How much detail should be included is a matter of opinion. Many people believe that minutes should normally record the key facts and decisions made, and little if anything else. This happens to be the opinion of the writer. On the other hand some people believe that minutes should be much fuller and record what was said as well as what was decided. These type of minutes are harder to take and it may be hard to ensure that it is an impartial record. This is because it is almost inevitable that some views must be summarised, condensed or left out.
There are times when minutes should be fuller than a bald record of the decisions reached. This would be desirable when it is necessary to show why decisions were taken. An example of this might be a directors' meeting in a company facing financial difficulties. The directors might fear an accusation that they carried on trading beyond the point that trading should have stopped, and would want to show that they took proper advice and considered the implications of their decisions.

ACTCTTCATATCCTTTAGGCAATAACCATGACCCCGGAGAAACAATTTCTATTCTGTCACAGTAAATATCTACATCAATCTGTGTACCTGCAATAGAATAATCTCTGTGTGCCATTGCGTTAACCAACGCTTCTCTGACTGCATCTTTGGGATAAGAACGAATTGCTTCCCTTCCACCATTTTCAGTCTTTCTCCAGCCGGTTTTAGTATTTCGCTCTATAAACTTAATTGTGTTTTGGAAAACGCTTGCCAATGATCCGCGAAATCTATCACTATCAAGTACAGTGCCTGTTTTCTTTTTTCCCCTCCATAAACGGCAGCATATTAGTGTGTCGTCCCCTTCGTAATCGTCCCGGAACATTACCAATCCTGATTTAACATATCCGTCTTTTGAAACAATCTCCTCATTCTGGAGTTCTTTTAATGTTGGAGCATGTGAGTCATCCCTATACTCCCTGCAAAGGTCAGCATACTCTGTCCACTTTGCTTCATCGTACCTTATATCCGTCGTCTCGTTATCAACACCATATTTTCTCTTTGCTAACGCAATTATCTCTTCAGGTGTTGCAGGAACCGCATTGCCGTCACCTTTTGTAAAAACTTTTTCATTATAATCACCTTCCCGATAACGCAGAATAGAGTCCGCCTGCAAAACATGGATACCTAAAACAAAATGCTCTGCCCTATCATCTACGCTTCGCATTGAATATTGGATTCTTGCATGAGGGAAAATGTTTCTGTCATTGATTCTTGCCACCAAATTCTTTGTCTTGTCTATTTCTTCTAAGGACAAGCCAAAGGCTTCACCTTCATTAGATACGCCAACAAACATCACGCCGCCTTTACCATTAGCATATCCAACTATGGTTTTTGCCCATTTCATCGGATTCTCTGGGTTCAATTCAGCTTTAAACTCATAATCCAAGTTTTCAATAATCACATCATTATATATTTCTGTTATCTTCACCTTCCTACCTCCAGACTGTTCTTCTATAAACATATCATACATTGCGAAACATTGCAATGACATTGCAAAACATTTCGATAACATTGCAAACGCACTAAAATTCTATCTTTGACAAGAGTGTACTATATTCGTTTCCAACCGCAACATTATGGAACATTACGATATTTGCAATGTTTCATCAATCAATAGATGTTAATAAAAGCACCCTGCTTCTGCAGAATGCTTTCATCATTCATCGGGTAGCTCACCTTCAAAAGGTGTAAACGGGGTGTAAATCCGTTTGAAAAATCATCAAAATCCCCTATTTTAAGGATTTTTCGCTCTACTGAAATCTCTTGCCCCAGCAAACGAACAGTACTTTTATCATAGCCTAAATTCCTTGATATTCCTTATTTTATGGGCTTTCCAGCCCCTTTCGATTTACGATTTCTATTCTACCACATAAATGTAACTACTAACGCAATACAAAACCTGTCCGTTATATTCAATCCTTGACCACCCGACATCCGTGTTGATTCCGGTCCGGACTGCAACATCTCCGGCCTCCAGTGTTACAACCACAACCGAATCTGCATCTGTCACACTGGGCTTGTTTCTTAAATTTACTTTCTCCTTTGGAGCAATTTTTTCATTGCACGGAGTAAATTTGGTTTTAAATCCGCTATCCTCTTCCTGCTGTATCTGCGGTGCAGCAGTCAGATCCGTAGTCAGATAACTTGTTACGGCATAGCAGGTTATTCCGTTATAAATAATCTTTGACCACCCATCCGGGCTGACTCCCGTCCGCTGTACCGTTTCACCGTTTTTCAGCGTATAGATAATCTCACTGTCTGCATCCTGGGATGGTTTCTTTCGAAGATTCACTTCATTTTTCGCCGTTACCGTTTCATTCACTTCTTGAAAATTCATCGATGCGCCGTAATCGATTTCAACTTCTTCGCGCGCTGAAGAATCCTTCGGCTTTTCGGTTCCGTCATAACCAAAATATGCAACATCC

Minutes should of course be impartial.
How can a mistake in the minutes be corrected after they have been signed?
Minutes should not be altered after they have been signed. If an error is subsequently discovered, it should be dealt with by means of a subsequent minute.
Is it a requirement that minutes be kept in a bound book?
No this is not a legal requirement although minutes are often kept in this traditional way. It is also permissible and very common for minutes to be kept in a loose-leaf binder. Section 1135 of the Act permits minutes to be kept in computerised form, though it is a requirement that the system is capable of printing out written copies. Although permissible this does pose practical problems concerning signature, verification, etc.
Is it necessary to enter written resolutions of the members or directors in the minute book? And is it necessary to record informal corporate acts by the members in the minute book.